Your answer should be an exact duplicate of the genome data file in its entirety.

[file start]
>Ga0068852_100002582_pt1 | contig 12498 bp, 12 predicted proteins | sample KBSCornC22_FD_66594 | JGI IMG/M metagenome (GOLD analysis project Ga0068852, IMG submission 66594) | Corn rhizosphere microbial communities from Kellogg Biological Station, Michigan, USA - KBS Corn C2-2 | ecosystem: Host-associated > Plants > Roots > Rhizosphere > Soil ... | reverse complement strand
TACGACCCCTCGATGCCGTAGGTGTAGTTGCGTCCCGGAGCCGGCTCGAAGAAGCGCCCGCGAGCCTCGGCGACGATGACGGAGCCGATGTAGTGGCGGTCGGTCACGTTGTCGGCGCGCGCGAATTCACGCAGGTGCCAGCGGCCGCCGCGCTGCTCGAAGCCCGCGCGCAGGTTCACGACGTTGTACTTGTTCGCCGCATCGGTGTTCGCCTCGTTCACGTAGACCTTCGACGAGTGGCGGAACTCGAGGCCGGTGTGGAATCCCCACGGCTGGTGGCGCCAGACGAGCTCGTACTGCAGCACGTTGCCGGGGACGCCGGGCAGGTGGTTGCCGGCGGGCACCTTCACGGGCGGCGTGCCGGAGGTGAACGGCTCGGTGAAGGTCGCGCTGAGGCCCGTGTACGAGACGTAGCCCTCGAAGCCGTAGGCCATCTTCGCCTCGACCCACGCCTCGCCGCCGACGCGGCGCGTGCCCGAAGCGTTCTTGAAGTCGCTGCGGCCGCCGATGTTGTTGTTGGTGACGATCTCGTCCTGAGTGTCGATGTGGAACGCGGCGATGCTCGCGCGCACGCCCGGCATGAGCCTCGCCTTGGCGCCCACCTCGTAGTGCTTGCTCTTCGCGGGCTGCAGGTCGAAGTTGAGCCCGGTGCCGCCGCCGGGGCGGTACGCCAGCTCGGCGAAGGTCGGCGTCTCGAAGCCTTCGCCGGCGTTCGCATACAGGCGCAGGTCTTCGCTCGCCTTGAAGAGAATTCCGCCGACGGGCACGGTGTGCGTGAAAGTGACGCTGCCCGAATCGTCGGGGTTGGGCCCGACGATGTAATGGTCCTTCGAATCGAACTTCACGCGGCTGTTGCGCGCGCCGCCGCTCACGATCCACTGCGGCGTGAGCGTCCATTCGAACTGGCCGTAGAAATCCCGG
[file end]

>Ga0068852_100002582_pt1 | contig 12498 bp, 12 predicted proteins | sample KBSCornC22_FD_66594 | JGI IMG/M metagenome (GOLD analysis project Ga0068852, IMG submission 66594) | Corn rhizosphere microbial communities from Kellogg Biological Station, Michigan, USA - KBS Corn C2-2 | ecosystem: Host-associated > Plants > Roots > Rhizosphere > Soil ... | reverse complement strand
TACGACCCCTCGATGCCGTAGGTGTAGTTGCGTCCCGGAGCCGGCTCGAAGAAGCGCCCGCGAGCCTCGGCGACGATGACGGAGCCGATGTAGTGGCGGTCGGTCACGTTGTCGGCGCGCGCGAATTCACGCAGGTGCCAGCGGCCGCCGCGCTGCTCGAAGCCCGCGCGCAGGTTCACGACGTTGTACTTGTTCGCCGCATCGGTGTTCGCCTCGTTCACGTAGACCTTCGACGAGTGGCGGAACTCGAGGCCGGTGTGGAATCCCCACGGCTGGTGGCGCCAGACGAGCTCGTACTGCAGCACGTTGCCGGGGACGCCGGGCAGGTGGTTGCCGGCGGGCACCTTCACGGGCGGCGTGCCGGAGGTGAACGGCTCGGTGAAGGTCGCGCTGAGGCCCGTGTACGAGACGTAGCCCTCGAAGCCGTAGGCCATCTTCGCCTCGACCCACGCCTCGCCGCCGACGCGGCGCGTGCCCGAAGCGTTCTTGAAGTCGCTGCGGCCGCCGATGTTGTTGTTGGTGACGATCTCGTCCTGAGTGTCGATGTGGAACGCGGCGATGCTCGCGCGCACGCCCGGCATGAGCCTCGCCTTGGCGCCCACCTCGTAGTGCTTGCTCTTCGCGGGCTGCAGGTCGAAGTTGAGCCCGGTGCCGCCGCCGGGGCGGTACGCCAGCTCGGCGAAGGTCGGCGTCTCGAAGCCTTCGCCGGCGTTCGCATACAGGCGCAGGTCTTCGCTCGCCTTGAAGAGAATTCCGCCGACGGGCACGGTGTGCGTGAAAGTGACGCTGCCCGAATCGTCGGGGTTGGGCCCGACGATGTAATGGTCCTTCGAATCGAACTTCACGCGGCTGTTGCGCGCGCCGCCGCTCACGATCCACTGCGGCGTGAGCGTCCATTCGAACTGGCCGTAGAAATCCCGG